How to Clean a Camera Lens

Remove smudges and avoid scratches when cleaning a lens

Close up photo of camera lens

WLADIMIR BULGAR / Getty Images

As we all know, a windshield with dust, smudges, or moisture makes seeing through the windscreen difficult and even a bit dangerous. Consider a camera lens. While it isn't hazardous if it gets dirty, it certainly makes it challenging to take photos.  Cleaning a camera lens requires some special care, though, to avoid scratches and other damage to the camera lens. These tips should help you learn how to clean a camera lens properly and safely.

Dusty Lens

Eyeglass lens with a brush.
 PXHere/Public Domain CC0

If you've used the lens in a dusty environment, it's a good idea to first remove the dust from the lens using a soft brush. Wiping the lens with dust still on it could lead to scratches. Gently brush the dust from the middle of the lens to the edges. Then dislodge the dirt from the edges by holding the camera upside down with the lens glass pointing toward the ground, allowing the dust to fall toward the ground as you brush. Be sure to use a brush with soft bristles.

Bulb Blower

A bulb blower for a camera.
Piotr Siedlecki/Public Domain Pictures 

If you'd rather have something that doesn't make any contact with the lens, try using a bulb blower or air bulb. It can deliver a small puff of air without adding harmful moisture. Don't use your mouth or canned air. Blowing on the lens with your mouth could dispense saliva. Canned air can sometimes spray liquid difluoroethane, the liquid form of the gas used to deliver the air. Also, canned air can sometimes carry so much force that it can drive dust particles inside the lens housing, especially with cheaply made lenses. With a few gentle puffs from the bulb blower, you should be able to get most of the debris off your camera lens.

Microfiber Cloth

Three microfiber cloths.
 David Bicker/Pixabay

After removing dust, probably the best tool for cleaning a camera lens is a microfiber cloth, which is a soft cloth that you can find for less than $10. It's made specifically for cleaning the glass surface on camera lenses and even glasses. It works well for removing smudges, with or without lens cleaning fluid, and a microfiber cloth can clean other parts of the camera, too. When using the microfiber cloth, start wiping in the middle of the lens, using a circular motion as you move toward the edges of the lens. Wipe gently with the microfiber cloth.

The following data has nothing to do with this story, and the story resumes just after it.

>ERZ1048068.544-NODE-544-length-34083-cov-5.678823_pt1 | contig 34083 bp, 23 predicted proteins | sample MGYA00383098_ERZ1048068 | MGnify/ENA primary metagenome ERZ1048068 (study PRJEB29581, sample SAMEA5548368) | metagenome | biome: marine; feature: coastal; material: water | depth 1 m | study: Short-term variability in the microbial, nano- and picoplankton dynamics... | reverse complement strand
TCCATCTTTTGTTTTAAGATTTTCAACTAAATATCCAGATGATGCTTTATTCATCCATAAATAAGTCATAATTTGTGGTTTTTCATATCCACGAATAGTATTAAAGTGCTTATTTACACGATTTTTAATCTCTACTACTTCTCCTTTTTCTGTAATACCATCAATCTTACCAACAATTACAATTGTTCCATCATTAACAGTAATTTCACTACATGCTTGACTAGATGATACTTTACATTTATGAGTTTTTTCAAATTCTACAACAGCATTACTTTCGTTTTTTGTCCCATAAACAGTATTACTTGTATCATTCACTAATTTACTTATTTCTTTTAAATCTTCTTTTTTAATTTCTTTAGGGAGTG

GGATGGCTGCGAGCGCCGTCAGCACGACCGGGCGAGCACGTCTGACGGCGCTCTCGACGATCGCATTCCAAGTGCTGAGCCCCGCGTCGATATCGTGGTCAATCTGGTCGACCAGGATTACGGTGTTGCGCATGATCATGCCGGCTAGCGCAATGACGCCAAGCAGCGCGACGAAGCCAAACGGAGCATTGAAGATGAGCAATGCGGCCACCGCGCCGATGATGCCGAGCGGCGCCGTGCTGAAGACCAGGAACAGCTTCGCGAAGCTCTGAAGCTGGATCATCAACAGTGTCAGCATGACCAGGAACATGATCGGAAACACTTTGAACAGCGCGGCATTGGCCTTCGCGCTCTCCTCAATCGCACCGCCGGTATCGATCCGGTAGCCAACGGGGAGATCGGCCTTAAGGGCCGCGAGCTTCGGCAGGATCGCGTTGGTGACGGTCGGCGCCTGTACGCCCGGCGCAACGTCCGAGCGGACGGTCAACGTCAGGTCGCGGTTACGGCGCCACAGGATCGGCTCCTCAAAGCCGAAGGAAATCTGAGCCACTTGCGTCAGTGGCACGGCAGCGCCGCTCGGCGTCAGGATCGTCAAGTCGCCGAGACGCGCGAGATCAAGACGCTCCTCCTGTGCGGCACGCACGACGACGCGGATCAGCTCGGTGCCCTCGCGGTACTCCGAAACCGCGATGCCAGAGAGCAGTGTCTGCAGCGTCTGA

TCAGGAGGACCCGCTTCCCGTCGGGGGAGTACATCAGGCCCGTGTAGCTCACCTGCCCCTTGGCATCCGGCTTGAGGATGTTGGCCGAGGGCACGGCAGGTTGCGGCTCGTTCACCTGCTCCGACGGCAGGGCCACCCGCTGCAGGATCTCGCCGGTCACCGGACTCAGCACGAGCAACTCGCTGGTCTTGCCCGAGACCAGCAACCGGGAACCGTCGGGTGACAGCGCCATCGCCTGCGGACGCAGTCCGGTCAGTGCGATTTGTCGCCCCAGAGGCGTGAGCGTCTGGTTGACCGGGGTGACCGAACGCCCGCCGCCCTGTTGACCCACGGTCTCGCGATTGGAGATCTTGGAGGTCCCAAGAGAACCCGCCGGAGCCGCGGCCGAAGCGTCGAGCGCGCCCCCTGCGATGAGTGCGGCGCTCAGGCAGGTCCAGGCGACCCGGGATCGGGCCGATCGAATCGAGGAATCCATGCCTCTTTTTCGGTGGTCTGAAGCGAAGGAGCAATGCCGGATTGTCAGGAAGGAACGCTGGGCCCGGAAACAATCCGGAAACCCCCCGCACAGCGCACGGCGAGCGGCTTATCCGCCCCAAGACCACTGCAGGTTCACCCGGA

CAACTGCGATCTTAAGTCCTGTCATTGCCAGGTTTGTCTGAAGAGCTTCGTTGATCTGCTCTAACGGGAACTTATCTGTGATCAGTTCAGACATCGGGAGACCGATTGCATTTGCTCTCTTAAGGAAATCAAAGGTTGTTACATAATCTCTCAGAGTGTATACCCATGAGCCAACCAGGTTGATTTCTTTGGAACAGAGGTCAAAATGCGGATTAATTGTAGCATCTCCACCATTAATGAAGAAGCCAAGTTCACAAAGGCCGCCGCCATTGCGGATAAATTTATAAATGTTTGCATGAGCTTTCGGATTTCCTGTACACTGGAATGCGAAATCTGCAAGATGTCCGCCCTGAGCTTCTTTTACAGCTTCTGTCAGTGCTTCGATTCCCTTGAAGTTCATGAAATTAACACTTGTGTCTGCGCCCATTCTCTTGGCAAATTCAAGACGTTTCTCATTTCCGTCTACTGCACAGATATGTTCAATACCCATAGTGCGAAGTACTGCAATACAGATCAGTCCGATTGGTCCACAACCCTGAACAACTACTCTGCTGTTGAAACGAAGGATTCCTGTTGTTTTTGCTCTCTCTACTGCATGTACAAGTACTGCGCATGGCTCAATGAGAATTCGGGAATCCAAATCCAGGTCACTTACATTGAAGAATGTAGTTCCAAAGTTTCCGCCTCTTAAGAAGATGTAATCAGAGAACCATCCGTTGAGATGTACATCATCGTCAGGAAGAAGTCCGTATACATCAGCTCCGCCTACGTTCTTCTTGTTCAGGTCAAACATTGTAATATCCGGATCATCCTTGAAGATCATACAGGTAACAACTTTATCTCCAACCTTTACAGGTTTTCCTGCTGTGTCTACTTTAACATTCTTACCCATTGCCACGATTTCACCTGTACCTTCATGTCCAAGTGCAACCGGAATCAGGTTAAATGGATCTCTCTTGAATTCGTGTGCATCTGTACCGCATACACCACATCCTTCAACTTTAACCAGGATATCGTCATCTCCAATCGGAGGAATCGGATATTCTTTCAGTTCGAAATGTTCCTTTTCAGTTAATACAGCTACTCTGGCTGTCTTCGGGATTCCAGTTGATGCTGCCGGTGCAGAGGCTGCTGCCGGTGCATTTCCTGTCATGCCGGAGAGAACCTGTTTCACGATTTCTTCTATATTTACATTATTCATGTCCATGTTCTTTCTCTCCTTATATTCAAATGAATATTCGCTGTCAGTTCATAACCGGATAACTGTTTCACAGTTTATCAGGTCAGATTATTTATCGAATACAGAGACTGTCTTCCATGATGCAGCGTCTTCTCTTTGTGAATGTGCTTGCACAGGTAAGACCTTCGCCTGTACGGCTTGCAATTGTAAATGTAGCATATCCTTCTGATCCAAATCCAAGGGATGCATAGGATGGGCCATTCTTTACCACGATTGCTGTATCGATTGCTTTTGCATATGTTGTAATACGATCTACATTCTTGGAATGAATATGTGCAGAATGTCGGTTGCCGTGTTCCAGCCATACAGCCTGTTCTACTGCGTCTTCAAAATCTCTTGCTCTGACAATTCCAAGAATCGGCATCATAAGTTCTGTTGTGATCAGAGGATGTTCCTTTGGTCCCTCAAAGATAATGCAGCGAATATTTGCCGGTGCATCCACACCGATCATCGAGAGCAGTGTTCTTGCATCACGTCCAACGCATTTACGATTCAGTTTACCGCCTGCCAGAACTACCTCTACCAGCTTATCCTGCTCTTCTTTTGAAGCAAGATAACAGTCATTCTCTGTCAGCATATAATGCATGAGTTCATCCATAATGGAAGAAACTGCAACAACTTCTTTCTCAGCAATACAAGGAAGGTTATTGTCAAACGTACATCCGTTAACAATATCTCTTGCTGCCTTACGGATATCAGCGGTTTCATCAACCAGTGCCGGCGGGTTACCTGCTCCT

Cleaning Fluid

A blue bottle spraying liquid.
 George Hodan/PublicDomainPictures

If you cannot clean the lens adequately with the brush and a microfiber cloth, try using a few drops of lens cleaning fluid, which should be available from a camera store. Always place the liquid on the cloth, rather than directly on the lens. Excessive fluid could damage the lens, so start with a few drops and increase the amount of fluid only if needed. Most simple smudges will come clean easily after just a few drops of liquid.

Plain Water

Water droplets on a window.
Axelle B/PubicDomainPictures 

In a pinch, you can use water to dampen a piece of tissue paper to clean the lens. Try to avoid using a rough cloth, such as you find with some types of t-shirts, or a rough paper towel to clean the lens. Additionally, do not use a tissue or cloth with any lotions or scents in it, as they're more likely to smear the lens than clean it properly. 

Get a Grip

A person holding a camera in front of them.
ATC Comm Photo/Pexels 

No matter how you choose to clean your camera lens, you need to make sure you have a good grip on the camera or the interchangeable lens. If you're trying to hold the camera or lens one-handed so you can clean the lens surface with the other hand, you could potentially drop the camera, leading to a broken lens, as depicted above. It's best to hold the camera or lens directly above or even resting on a table or counter surface, so if the camera does slip from your hand, it won't fall to the ground.